What is being asserted is that there are two WAYS OF THINKING about the universe, its contents, how it all works, and its causes (if any).

    One way relies, as a starting proposition, on a safe, humble and demonstrable presumption that the human brain is an imperfect object for sorting out what is correct and incorrect. In order to mitigate the impact of inevitable incorrect conclusions, it adopts the scientific method. And it works, by and large.

    The other way starts from an utterly un-supported, proposition that we are special, that we were created for some purpose, by a hitherto-unobserved sentient entity which exists in no hitherto-identified location. It then speculates wildly, and always self-servingly, from that point.

    It is clear where the outrecuidance resides.

    Cool word, by the way :)
    .

  61. Steven Novellaon 18 Dec 2013 at 6:39 pm

    Right – the skeptical position is one of ultimate humility. It is based on doubt.

    The opposite of Belief, by the way, is doubt, not knowing.

    I will quote myself:

    “What do you think science is? There’s nothing magical about science. It is simply a systematic way for carefully and thoroughly observing nature and using consistent logic to evaluate results. Which part of that exactly do you disagree with? Do you disagree with being thorough? Using careful observation? Being systematic? Or using consistent logic?”

  62. ccbowerson 18 Dec 2013 at 6:47 pm

    “That’s not what I wrote, but leaving that aside, the idea that there is a vast gap between ‘Believers’ and (for want of a better word) ‘Knowers’ is no more than swagger.”

    Will – You have repeatedly misrepresenting arguments that others are making by conflating the ways of thinking with categories of people (e.g. confusing arguments against belief and faith with arguments against believers). The reality is that individuals and groups are more complex, and it more meaningful to discuss ways of seeking knowlege that have been shown to work (science and philosophy) versus ways of seeking knowledge that don’t (those that rely on logical fallacies such as authority and tradition).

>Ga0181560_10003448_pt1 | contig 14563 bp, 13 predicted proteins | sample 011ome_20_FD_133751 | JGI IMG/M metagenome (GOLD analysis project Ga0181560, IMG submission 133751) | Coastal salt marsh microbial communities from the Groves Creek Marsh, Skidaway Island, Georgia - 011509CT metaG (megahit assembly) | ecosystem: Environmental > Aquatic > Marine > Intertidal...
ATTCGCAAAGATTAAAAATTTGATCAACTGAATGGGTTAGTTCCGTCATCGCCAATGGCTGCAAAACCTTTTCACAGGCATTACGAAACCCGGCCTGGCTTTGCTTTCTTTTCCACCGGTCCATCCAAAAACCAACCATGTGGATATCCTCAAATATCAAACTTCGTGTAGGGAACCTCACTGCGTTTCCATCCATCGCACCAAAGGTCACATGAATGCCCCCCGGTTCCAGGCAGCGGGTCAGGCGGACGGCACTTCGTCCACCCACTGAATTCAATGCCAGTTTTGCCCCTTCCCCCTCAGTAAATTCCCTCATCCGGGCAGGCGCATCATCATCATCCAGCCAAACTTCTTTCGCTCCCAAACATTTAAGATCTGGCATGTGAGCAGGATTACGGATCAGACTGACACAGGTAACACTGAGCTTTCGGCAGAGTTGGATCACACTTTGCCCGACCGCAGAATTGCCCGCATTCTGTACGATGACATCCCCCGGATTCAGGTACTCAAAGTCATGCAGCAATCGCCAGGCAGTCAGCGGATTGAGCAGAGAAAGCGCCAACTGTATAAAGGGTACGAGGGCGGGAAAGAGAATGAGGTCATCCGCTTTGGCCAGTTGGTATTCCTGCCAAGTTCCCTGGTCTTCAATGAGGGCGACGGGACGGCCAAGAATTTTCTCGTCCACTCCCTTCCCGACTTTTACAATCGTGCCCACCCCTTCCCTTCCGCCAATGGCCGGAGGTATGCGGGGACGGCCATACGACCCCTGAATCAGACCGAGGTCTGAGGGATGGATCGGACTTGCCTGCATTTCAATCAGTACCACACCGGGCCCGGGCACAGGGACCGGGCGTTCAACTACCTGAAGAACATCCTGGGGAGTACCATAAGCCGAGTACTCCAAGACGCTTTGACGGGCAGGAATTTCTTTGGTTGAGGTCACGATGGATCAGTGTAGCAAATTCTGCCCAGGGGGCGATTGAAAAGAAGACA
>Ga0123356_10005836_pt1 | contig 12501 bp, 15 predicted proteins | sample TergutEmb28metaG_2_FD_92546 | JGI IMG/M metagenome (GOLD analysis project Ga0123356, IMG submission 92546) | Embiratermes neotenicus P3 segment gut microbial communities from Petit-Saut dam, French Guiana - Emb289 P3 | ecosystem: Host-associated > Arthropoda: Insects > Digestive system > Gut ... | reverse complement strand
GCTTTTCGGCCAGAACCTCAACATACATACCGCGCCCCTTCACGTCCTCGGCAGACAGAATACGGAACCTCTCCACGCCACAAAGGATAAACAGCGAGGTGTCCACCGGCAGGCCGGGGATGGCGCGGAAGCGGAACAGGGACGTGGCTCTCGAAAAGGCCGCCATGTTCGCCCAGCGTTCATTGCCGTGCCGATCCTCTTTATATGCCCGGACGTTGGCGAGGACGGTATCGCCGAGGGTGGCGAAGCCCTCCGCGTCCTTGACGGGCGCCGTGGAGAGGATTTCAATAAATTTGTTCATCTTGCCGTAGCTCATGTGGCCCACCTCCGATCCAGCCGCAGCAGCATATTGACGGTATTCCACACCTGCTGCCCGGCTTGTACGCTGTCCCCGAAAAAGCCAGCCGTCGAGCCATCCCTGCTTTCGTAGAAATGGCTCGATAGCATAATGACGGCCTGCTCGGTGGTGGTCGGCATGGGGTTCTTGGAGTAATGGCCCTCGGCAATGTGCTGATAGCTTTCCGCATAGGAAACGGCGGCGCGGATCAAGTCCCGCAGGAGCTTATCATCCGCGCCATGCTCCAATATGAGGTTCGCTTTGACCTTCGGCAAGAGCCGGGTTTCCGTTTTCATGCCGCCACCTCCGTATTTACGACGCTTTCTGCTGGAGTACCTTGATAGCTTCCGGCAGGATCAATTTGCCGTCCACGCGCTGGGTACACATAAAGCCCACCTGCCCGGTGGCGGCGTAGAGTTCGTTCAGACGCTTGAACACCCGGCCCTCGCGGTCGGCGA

You keep going back to labels of groups and then using equivocation to create a false equivalence. After all of your words, I still wonder what meaningful point you are trying to make.

  63. Will Nitschkeon 18 Dec 2013 at 7:11 pm

    @Steven Novella

    “So – you are starting with a straw man that my regular readers immediately see through.
    You then move on to a false equivalency that entirely misses the scientific skeptical message.”

    Your regular followers aren’t upset by me stating a straw man, but because I’m pointing out they aren’t smarter than those individual they think they are smarter than. To claim I’m stating there is a equivalency is, however, an actual straw man, as I stated faith is a continuum not an all or nothing proposition. (I.e., scientific knowledge is “disguised” faith or some nonsense like that.)

    If we want to get nitpickety about straw men I have nowhere stated that all methods of deriving useful knowledge are equivalent. I’m hardly a relativist. What I am pointing out is that there are *NO* methods available to anyone for answering big philosophical questions such as: Is there a beginning to the universe? Was the universe designed? What is consciousness? And so on.